The Chinese philosopher Hsün-tzu was born in 310 B.C.E. and died close to 100 years later. He was the most influential of the early "Confucian" philosophers in the early Empire. Opposed to all forms of superstition, he believed that the fundamental nature of human beings is not good, and needs to be controlled with laws.
Hsün-tzu has never been an "orthodox" philosopher, in any period. His pupils set up the first successful despotic imperial government in China, making heavy use of his legalist ideas. It is thought that his followers gained power by pushing aside an earlier theory of government that saw the ruler as mediating between the human and spirit worlds. Hsün-tzu and his followers were interested in practical techniques of government, which proved very attractive to the Qin rulers.
I have chosen a single excerpt, by no means the most famous. More will follow as I am able to give time to this project. The prose in this particular excerpt is extremely difficult to render because of its profound looseness. There is a fairly relaxed selection of excerpts translated by Burton Watson, and a much more sophisticated translation in 3 dense volumes by John Knoblock.
How can people know the Way?
I say: by the mind.
How does the mind know?
I say: it becomes still, having first become empty and single.
The mind has never failed to store things away; yet it has something that can be called emptiness.
The mind has never failed to be two-fold; yet it has something that can be called singlemindedness.
The mind has never failed to move; yet it has something that can be called stillness.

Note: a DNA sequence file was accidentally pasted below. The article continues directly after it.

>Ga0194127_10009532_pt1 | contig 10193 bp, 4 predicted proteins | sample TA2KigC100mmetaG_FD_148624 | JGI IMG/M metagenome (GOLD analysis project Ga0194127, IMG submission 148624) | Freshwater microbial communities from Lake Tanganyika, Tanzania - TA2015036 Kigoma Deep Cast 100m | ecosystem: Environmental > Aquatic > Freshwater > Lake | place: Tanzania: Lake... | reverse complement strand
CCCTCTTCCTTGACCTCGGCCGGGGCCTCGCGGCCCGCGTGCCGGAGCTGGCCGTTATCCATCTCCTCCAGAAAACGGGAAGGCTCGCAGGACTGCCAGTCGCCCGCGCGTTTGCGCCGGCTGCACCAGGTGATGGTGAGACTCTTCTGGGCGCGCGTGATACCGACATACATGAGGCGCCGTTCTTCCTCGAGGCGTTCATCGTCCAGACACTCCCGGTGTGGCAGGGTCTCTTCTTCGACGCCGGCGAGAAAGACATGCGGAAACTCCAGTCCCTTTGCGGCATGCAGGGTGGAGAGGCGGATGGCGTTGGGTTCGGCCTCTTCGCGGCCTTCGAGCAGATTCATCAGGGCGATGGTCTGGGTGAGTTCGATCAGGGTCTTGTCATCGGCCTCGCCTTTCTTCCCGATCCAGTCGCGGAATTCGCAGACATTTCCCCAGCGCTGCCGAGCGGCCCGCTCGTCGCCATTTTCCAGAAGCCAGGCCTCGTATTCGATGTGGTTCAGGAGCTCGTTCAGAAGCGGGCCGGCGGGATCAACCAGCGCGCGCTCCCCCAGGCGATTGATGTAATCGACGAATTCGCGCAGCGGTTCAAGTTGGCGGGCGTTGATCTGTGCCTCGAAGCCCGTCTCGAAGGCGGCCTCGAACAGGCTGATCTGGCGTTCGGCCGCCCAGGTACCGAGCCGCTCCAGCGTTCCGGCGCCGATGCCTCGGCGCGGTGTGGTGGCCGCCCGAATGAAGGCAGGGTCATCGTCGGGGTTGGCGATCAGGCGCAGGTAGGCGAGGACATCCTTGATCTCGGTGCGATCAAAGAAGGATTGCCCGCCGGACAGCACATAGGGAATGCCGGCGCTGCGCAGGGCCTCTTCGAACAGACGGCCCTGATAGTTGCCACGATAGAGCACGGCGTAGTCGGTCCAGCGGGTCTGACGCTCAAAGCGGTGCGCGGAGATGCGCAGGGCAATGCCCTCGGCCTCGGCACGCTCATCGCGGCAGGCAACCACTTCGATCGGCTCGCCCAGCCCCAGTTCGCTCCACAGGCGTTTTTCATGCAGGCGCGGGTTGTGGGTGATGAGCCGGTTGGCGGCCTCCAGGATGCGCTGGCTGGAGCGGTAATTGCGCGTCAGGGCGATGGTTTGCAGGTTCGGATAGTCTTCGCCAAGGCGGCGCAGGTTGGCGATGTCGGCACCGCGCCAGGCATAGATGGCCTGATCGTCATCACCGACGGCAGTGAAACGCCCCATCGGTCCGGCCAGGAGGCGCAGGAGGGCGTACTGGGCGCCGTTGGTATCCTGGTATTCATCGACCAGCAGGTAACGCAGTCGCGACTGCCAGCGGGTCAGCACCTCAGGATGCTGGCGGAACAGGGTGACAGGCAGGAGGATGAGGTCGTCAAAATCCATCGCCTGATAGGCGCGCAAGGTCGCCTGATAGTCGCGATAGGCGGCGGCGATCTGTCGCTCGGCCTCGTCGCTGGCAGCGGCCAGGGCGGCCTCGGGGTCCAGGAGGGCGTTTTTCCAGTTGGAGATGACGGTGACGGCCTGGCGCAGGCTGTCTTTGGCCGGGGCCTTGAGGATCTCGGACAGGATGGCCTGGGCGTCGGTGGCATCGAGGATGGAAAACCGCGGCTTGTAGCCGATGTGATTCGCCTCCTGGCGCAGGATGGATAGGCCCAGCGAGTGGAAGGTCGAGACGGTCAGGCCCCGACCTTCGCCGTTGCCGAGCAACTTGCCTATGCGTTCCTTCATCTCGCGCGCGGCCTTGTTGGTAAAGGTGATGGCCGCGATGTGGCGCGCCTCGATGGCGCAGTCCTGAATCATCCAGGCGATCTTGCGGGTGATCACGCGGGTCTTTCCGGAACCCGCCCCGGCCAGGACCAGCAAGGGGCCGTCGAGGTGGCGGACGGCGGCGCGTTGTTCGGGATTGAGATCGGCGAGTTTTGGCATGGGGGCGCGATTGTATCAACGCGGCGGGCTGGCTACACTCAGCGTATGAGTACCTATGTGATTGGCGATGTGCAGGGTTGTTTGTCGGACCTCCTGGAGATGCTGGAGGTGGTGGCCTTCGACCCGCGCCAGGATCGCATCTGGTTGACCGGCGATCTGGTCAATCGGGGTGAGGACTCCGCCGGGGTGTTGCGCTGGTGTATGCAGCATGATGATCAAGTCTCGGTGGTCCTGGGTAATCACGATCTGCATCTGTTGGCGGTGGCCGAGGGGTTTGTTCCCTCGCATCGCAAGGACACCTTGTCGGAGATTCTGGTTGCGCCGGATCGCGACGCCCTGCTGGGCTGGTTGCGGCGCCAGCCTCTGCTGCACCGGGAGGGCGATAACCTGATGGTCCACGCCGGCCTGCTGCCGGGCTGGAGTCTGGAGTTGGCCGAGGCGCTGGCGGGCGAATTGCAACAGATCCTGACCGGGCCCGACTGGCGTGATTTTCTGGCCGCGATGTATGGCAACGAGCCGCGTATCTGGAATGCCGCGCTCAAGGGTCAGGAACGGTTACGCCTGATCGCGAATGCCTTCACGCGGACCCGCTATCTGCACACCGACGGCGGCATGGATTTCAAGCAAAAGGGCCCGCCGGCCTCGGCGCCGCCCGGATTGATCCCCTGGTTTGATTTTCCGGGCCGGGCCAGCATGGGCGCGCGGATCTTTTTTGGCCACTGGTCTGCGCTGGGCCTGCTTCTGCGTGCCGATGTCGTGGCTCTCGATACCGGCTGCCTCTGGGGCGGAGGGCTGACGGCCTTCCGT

People have knowledge from birth and, having knowledge, they have ambition.
Now, ambition is storing things away; yet we have something that can be called emptiness. Not to let what has already been stored away affect what we are yet to receive - that is what we call emptiness.
Awareness exists as the mind comes into being, and with awareness there exist differences between things.
Now, differences mean that at the same instant you are aware of both things. If you are aware of both of them at the same instant, that means two-foldedness. Yet it has something that can be called singlemindedness: not letting this "one" affect that "one" - that is what we call singlemindedness.
The mind is like this:
when you lie down, it dreams;
when you are relaxed, it goes its own way;
when you use it for something, it plans.
And so it has never failed to move, yet it has something that can be called stillness. Not to disrupt awareness because of dreams or day-dreams - that is what is what we call stillness.
Someone who seeks the Way before he has yet obtained it should take as the basic truth the saying "become quiet, having first become empty and single."
Someone who is going to pursue the Way will enter into it after becoming empty.
Someone who is going to serve the Way will fully attain it after becoming singleminded.
Someone who is going to contemplate the Way will perceive it after becoming still.
from Ch. 21, "Easing Blindness"